Weather: Light, continuous rain; no wind.
Observers: Kaye, Ian
Water levels in both Tang Hall and Osbaldwick Becks were very high due to the overnight (and morning!) rain. Annual plants along Osbaldwick Beck are dying back noticeably. There are still some berries on early fruiting shrubs – elder, bramble, blackthorn. And there’s abundant rose hips, haws, apples and crab apples. Alder cones are ripening and next year’s catkins are well developed.
Birds: There were almost no birds around Osbaldwick Beck, but we started to pick up more as we walked along the top path (W2, W4). One surprising find was a Chiffchaff, a summer visitor which should have flown South by now. But an increasing number are over-wintering, so maybe this one will decide to stay at St Nicks? Another surprise was a distant, singing Song Thrush; they normally don’t sing at this time of the year – and it was raining as well!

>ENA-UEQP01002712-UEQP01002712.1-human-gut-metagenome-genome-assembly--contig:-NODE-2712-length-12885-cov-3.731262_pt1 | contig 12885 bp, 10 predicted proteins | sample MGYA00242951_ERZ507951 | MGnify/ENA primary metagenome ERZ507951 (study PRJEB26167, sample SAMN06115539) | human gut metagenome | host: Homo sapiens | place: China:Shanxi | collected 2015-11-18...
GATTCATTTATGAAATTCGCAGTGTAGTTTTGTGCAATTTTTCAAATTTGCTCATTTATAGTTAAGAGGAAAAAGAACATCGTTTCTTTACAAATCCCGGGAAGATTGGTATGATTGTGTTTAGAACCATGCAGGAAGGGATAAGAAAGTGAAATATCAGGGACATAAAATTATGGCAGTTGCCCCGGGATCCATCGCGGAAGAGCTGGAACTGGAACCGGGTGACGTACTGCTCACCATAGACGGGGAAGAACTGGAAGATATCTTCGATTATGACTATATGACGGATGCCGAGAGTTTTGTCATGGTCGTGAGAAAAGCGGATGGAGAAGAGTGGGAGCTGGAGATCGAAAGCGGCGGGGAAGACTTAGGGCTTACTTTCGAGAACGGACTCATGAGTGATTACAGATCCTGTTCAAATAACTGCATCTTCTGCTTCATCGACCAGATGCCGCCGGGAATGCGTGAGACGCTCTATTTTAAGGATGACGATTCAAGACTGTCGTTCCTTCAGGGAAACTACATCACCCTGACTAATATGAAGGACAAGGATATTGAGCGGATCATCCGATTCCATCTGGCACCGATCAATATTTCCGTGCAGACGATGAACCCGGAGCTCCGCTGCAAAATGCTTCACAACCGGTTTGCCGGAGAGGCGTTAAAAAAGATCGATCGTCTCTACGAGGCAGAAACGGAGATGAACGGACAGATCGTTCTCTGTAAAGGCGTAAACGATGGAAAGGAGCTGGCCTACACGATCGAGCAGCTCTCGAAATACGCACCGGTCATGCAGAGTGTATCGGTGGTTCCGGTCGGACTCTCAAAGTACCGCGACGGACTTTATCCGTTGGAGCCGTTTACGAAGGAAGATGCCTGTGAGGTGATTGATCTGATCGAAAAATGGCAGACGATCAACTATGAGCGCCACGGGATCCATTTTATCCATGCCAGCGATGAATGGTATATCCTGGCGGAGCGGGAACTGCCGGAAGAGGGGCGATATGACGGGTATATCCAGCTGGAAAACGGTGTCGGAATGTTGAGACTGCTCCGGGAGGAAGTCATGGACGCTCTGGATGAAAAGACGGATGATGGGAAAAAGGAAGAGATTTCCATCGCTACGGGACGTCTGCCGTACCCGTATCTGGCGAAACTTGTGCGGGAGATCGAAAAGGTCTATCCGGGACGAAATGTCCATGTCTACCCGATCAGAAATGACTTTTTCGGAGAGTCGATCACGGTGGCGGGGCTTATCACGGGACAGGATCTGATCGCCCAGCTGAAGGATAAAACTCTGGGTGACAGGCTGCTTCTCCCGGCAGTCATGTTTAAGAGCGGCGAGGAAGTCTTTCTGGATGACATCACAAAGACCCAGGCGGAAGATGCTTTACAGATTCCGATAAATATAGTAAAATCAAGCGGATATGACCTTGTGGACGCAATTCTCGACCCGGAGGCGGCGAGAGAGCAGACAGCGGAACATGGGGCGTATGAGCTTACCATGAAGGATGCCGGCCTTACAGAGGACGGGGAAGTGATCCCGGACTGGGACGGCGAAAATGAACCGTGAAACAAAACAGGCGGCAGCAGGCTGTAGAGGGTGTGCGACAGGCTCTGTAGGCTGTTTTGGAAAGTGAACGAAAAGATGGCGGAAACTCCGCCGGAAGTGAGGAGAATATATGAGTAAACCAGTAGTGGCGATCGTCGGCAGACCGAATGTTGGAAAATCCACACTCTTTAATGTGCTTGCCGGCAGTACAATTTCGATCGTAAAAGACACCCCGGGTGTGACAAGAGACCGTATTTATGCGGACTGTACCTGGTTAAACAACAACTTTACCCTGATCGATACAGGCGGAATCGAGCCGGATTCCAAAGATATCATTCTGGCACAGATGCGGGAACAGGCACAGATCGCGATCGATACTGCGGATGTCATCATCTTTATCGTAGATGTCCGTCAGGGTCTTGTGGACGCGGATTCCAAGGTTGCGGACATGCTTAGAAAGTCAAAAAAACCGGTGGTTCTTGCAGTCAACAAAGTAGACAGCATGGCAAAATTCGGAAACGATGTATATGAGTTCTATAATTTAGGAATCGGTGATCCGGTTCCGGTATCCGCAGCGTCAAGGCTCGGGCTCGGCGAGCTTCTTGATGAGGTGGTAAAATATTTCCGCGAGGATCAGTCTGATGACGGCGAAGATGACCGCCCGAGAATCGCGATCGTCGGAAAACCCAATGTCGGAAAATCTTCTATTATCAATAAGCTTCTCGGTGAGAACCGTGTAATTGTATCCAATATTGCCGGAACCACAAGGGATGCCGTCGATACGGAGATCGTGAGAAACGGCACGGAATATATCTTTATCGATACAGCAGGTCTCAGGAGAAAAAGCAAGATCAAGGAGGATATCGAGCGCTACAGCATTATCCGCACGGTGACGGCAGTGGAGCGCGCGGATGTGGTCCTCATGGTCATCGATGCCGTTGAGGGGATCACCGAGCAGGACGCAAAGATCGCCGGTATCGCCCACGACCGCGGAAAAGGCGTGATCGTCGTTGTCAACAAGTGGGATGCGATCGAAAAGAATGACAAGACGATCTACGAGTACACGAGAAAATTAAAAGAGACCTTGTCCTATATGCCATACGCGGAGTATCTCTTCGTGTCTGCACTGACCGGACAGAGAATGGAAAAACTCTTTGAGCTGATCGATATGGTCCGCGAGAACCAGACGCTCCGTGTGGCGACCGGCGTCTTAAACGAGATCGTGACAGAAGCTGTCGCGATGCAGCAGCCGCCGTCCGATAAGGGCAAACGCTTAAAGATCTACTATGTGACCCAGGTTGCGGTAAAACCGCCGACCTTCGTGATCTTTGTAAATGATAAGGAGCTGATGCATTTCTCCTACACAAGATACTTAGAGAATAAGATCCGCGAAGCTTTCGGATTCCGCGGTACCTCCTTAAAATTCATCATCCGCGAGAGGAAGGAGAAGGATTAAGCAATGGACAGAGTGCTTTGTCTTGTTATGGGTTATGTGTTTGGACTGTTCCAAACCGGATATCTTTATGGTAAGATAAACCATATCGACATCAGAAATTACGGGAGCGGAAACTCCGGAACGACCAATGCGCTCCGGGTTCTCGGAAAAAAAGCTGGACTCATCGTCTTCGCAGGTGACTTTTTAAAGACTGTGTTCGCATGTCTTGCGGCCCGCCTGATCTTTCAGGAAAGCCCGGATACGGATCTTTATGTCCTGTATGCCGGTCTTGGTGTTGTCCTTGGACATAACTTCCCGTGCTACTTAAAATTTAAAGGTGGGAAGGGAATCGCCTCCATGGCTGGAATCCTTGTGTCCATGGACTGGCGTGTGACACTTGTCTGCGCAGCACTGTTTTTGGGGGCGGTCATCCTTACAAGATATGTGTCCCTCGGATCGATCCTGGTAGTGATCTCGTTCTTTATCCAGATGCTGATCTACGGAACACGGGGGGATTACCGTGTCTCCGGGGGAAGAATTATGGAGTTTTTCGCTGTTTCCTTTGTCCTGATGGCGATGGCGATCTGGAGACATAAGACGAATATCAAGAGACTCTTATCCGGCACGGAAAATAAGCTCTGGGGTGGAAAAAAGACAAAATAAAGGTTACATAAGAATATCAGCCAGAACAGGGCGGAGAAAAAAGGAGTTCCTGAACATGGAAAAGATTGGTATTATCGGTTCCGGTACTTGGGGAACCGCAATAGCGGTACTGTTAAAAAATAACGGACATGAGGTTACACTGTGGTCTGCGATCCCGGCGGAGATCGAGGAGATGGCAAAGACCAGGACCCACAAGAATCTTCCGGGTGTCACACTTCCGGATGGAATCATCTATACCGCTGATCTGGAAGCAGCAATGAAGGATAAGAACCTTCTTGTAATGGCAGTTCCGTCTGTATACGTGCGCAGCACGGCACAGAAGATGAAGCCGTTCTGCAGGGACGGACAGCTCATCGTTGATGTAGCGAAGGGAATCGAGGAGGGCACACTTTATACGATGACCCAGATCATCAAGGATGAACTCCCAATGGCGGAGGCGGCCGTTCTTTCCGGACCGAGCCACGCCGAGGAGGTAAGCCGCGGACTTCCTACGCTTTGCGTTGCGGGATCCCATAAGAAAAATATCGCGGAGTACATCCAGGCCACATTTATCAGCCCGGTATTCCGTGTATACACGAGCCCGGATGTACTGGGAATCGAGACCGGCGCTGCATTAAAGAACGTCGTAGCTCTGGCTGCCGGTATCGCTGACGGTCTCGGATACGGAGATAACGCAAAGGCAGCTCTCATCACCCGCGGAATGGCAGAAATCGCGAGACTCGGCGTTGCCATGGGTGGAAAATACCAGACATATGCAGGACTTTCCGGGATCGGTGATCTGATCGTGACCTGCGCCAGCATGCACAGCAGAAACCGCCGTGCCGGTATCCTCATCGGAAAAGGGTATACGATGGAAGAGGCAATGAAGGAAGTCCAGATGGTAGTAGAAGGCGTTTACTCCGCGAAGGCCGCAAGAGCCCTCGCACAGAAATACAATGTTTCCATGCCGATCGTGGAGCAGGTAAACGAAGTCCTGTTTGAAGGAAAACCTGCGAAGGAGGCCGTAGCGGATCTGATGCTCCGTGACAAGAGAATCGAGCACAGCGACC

We started to count singing Robins and we heard a total of eight after we had completed our walk. Blue Tits and Great Tits were scattered around, and one feeding flock held one Great Blue and five Blue Tits. Bullfinches were recorded in three areas: W1a, W8 and W6a.
On the path running parallel to Tang Hall Beck (W7) we saw a juvenile Dunnock, looking a little confused and giving contact calls, which were replied to by other nearby Dunnocks. It was too wet for photography, so here’s a photo of a Dunnock at St Nicks taken earlier in the year.
Blackbird numbers seem to be increasing. In one tree we counted five. Maybe the continental visitors have started arriving? Other birds which were recorded were Wren, Magpie, Carrion Crow, Wood Pigeon, Feral Pigeon (small flock) and Starling (a noisy, large flock on the nearby power cables). A total of 14 species.
Flowers: Indian Balsam , Hedge Bindwood (aka “Convovulus”), Common Evening Primrose, Great Mullein, Red Clover, Ribbed (aka “Common”) Melilot, Tansy, Tufted Vetch, White Deadnettle, Yarrow
Mammals and Butterflies: None recorded
One to look out for: Jonathan reported seeing, a few days ago, a bird with a lot of yellow on it, bigger than a Blue Tit but smaller than a Blackbird. From the description, it sounds as if it could have been a Yellowhammer.